Staying up until late hours and feeling dizzy while waking up in the morning is what we experience once in a while. But if you are taking enough rest and 6-8 hours’ sleep and still experience the inability to get out of your bed in the morning that might indicate something else.
Mind it, excessive sleeping and excessive eating are one of the common symptoms of atypical depression, a subtype of mood disorder.
Atypical depression is difficult to identify because it doesn’t include symptoms that differentiate it from other major problems. “Instead of trouble sleeping and loss of appetite, you sleep too much and eat too much,” says Dr Gail Saltz, MD, Health’s contributing psychology editor while talking about the symptoms of atypical depression.
Atypical depression is, surprisingly, not only about feeling low. You might not feel low at all and experience excitement for the positive events of good news temporarily. This overlapping makes it difficult to identify the signs reporting atypical depression such as the inability to start a day happily or sleeping way more than one should.
You might have seen people complaining “I’m depressed” without even knowing what depression actually is and other people saying “I have a headache” when it actually is depression. This very psychological problem, atypical depression, is difficult to identify because according to professionals, physical symptoms of depression show up before the psychological ones and people end up getting treated for their general headaches and sleeping irregularities.
“Many people will come to their doctor complaining about sleep problems, or a headache, not realizing that it is a mood disorder because they don’t have low mood,” says Michelle B. Riba, MD and associate director of the University of Michigan Comprehensive Depression Center. “Not all symptoms of depression always occur at once.”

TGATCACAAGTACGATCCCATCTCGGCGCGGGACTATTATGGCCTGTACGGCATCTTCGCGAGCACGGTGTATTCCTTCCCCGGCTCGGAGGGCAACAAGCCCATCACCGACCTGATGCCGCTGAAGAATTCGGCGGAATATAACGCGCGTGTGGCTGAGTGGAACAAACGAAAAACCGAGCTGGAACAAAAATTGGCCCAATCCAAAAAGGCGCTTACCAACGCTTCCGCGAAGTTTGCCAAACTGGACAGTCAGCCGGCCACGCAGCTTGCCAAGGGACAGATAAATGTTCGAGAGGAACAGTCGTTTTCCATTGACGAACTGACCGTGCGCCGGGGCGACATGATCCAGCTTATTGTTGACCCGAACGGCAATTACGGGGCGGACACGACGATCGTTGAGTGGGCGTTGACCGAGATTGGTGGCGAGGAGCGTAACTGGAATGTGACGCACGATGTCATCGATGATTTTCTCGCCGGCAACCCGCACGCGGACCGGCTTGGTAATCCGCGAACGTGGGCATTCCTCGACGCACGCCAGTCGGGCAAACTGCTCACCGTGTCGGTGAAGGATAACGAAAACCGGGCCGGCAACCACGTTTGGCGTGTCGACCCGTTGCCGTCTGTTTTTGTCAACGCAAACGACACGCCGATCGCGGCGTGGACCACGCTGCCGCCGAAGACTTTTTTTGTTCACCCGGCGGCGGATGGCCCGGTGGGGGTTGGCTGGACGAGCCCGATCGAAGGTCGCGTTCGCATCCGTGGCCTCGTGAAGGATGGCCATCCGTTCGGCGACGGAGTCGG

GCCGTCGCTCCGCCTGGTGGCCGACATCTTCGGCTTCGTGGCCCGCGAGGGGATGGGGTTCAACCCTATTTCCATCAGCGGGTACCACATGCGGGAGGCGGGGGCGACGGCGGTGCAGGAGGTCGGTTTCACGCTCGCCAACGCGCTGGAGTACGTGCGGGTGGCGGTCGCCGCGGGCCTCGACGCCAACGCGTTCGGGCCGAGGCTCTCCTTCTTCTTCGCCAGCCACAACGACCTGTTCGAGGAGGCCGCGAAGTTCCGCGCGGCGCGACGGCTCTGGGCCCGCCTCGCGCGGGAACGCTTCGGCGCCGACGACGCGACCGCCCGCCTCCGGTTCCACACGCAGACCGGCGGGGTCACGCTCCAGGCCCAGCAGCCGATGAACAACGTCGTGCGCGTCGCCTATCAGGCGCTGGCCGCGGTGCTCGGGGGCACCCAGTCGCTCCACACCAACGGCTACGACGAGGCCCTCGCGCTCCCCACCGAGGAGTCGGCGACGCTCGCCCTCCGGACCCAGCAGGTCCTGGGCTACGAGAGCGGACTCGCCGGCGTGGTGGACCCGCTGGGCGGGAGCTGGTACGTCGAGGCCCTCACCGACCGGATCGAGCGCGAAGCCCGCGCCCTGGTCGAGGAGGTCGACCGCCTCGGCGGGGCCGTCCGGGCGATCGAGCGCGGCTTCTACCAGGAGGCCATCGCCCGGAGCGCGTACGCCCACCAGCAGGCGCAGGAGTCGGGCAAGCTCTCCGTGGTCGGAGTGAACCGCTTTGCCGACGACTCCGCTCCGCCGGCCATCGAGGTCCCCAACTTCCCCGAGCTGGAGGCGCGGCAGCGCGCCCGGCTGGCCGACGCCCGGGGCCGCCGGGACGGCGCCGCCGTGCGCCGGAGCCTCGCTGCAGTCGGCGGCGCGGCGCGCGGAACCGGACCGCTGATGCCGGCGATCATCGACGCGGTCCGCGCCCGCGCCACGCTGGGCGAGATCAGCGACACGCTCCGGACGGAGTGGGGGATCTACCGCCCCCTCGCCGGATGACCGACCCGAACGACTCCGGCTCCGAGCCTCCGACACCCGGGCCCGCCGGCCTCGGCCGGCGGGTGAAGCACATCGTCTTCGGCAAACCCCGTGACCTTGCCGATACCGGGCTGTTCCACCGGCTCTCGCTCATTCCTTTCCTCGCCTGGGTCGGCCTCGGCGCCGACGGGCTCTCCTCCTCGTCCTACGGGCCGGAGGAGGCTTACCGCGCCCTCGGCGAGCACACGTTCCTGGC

In this situation, you might ask yourself what should you do if you’re getting enough rest but still aren’t able to get out of the bed happily in the morning. To deal this, Dr Riba suggests you talk to your physician about your inability to start a good day. The doctor might ask you to answer some questions about Patient Health Questionnaire that will help him diagnose if you have depression or not.
“Your doctor will probably ask you about when the symptom or symptoms started, and if any big event or change happened in your life at that time,” explains Dr Riba. The doctor might also ask if any of your family members has experienced something similar, how’s your mental health, related symptoms of sadness and depression, if you have any pain or aches, problems with concentration and attention, you have trouble in falling or staying asleep or not or if you’re using any drug to induce sleep.
Atypical depression can surely be treated just like typical depression. But if you’re unable to get out of the bed in the morning, that doesn’t strictly, mean you’ve atypical depression as it’s just one of the major symptoms. It can also signal to other issues such as anemia, a disturbed thyroid condition. Dr Riba suggests you expect general health-related questions from your doctor as well.
Want to check if you’ve depression or not? Type DEPRESSION to Google search box and take a manual test to assure.